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2013 | 123 | 6 | 1106-1113
Article title

The Use of the Phase Locking Information in the Human Auditory System for Frequencies Above 5 kHz

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EN
Abstracts
EN
Accurate allocation of neural impulses to the same phase (i.e. phase locking) in the auditory system, ceases for frequencies above 5 kHz. However, some recent works suggest that it may have a much higher value. A discrimination of harmonic complex and inharmonic complex sound, formed using sound harmonic complex, in which all components were shifted towards higher frequency by the same number in hertzs, was analyzed. Fundamental frequency was F_0=1 kHz and signals were bandpass filtered by a fixed filter center frequency of which was 11F_0 and bandwidth 5F_0. Discrimination threshold was Δ F=0.089F_0 for 10 normal-hearing subjects. However, replacing the sinusoidal components with the noise bands brought about a significant increase in thresholds. The largest increase was observed for 700 Hz bandwidth. The replacement of sinusoidal components with noisebands reduces information conveyed by phase locking. The differences in excitation pattern for harmonic complex and inharmonic complex signals, for the average threshold, did not exceed 0.7 dB. Therefore they could not be a useful cue for harmonic complex and inharmonic complex discrimination. A simplified model of phase locking showed that the substitution of sinusoids with bands of noise significantly reduced number of intervals between successive neural spikes corresponding to the virtual pitch of harmonic complex and inharmonic complex sounds. This degradation of discrimination suggests that the main source of information about the pitch of harmonic complex and inharmonic complex, especially for sinusoidal components, was the phase locking.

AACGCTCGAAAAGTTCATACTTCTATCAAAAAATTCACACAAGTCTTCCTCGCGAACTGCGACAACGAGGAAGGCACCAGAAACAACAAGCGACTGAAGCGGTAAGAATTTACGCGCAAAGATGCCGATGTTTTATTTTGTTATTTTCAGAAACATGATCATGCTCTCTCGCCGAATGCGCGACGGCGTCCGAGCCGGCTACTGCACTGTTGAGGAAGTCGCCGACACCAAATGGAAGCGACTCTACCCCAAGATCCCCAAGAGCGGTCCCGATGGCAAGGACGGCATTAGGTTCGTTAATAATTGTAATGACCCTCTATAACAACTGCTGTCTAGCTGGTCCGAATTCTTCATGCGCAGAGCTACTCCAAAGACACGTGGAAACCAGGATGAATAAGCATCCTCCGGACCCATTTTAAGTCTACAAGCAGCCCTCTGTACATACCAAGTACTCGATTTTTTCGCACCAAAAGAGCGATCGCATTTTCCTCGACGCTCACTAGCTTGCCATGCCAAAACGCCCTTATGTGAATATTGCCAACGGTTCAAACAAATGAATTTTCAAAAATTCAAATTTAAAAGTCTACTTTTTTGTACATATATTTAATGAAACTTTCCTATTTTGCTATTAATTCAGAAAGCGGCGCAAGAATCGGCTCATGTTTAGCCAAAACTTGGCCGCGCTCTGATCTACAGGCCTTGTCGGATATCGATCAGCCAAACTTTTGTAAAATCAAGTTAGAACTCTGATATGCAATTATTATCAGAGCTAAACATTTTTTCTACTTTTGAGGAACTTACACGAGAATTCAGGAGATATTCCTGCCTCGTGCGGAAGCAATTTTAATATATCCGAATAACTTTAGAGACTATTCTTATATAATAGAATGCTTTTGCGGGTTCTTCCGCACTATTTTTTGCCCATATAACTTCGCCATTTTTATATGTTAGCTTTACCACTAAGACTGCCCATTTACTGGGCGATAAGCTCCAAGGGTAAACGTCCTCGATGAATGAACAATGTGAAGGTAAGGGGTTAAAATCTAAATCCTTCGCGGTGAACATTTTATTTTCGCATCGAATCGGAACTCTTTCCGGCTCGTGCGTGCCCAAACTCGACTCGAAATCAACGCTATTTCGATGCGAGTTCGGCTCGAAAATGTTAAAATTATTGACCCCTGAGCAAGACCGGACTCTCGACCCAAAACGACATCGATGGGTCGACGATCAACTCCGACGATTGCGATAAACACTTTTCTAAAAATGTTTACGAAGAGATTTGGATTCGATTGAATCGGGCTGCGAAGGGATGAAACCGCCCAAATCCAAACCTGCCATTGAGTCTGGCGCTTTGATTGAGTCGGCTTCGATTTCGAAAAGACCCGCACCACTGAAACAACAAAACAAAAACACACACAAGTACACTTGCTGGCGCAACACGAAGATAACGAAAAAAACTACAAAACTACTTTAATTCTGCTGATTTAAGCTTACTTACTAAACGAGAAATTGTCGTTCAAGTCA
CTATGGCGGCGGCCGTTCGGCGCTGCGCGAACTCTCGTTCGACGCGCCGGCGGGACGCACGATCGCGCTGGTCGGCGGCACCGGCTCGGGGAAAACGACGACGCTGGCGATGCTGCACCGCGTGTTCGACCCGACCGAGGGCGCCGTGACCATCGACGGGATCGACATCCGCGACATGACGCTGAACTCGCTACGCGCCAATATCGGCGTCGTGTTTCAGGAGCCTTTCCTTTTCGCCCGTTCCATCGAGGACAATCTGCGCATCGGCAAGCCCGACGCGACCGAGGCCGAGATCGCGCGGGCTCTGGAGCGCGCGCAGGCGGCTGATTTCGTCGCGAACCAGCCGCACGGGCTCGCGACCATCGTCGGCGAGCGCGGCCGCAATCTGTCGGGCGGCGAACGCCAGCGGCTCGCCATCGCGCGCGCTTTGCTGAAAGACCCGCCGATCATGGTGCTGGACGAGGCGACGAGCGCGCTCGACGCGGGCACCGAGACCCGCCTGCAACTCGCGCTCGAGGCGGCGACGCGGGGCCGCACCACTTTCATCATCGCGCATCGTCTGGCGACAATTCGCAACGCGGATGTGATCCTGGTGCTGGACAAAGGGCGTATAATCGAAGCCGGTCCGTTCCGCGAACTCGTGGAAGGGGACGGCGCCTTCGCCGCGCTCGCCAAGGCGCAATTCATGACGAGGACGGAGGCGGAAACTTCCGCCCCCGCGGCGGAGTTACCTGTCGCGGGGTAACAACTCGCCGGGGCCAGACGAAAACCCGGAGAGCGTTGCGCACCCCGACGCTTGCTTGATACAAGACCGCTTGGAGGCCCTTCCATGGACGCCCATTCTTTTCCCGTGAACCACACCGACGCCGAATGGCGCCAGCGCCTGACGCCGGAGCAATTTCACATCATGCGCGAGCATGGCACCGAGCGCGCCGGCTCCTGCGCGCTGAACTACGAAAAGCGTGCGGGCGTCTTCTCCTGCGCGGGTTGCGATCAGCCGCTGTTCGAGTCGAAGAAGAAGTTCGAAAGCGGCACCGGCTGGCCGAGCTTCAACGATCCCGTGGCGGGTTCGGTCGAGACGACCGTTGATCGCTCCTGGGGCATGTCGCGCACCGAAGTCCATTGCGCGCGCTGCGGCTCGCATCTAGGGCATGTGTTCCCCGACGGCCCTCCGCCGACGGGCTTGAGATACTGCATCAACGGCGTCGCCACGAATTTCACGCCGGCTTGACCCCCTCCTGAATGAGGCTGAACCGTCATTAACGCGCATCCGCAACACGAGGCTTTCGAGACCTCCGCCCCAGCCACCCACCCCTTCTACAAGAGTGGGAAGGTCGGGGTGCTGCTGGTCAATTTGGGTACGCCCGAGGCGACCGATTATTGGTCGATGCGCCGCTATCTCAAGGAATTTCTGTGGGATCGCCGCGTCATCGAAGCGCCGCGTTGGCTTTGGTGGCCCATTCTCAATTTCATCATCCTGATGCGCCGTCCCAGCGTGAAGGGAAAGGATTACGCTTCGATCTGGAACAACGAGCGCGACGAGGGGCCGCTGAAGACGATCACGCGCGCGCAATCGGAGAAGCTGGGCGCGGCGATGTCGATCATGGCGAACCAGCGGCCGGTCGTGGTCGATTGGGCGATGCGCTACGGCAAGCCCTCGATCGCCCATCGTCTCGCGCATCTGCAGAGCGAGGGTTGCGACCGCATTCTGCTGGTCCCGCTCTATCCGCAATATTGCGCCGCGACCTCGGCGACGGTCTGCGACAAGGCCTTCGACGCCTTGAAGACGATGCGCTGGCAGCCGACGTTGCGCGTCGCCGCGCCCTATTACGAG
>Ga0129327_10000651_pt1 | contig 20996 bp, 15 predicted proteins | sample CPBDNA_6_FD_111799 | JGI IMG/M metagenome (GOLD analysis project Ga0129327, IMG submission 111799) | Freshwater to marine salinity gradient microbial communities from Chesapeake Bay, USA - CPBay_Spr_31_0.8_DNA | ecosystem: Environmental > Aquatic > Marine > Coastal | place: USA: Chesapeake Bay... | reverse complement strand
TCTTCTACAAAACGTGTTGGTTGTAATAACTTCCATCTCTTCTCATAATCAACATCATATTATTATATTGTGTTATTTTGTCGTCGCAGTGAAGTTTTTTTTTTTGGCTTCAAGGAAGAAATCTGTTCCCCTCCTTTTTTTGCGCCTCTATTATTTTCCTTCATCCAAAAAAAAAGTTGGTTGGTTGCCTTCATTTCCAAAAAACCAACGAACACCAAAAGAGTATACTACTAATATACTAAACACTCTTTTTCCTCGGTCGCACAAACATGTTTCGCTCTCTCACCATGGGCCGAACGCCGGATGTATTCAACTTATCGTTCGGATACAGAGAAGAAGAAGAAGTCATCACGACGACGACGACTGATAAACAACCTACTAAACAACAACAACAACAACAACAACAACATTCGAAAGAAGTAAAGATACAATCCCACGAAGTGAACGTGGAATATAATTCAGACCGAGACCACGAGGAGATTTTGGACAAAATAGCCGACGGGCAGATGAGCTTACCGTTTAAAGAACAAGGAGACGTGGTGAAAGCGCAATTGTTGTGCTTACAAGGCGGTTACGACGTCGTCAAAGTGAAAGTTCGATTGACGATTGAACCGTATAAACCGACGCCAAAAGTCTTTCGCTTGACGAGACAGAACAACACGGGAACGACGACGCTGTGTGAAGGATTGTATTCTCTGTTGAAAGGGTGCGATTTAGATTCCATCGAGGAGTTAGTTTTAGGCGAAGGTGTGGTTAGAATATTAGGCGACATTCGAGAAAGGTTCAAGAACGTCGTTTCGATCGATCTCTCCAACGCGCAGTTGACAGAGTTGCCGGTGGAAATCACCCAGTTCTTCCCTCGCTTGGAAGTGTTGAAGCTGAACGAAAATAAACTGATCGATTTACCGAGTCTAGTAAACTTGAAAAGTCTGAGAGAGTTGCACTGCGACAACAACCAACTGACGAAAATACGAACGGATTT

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EN
Year
Volume
123
Issue
6
Pages
1106-1113
Physical description
Dates
published
2013-06
References
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Publication order reference
YADDA identifier
bwmeta1.element.bwnjournal-article-appv123n630kz
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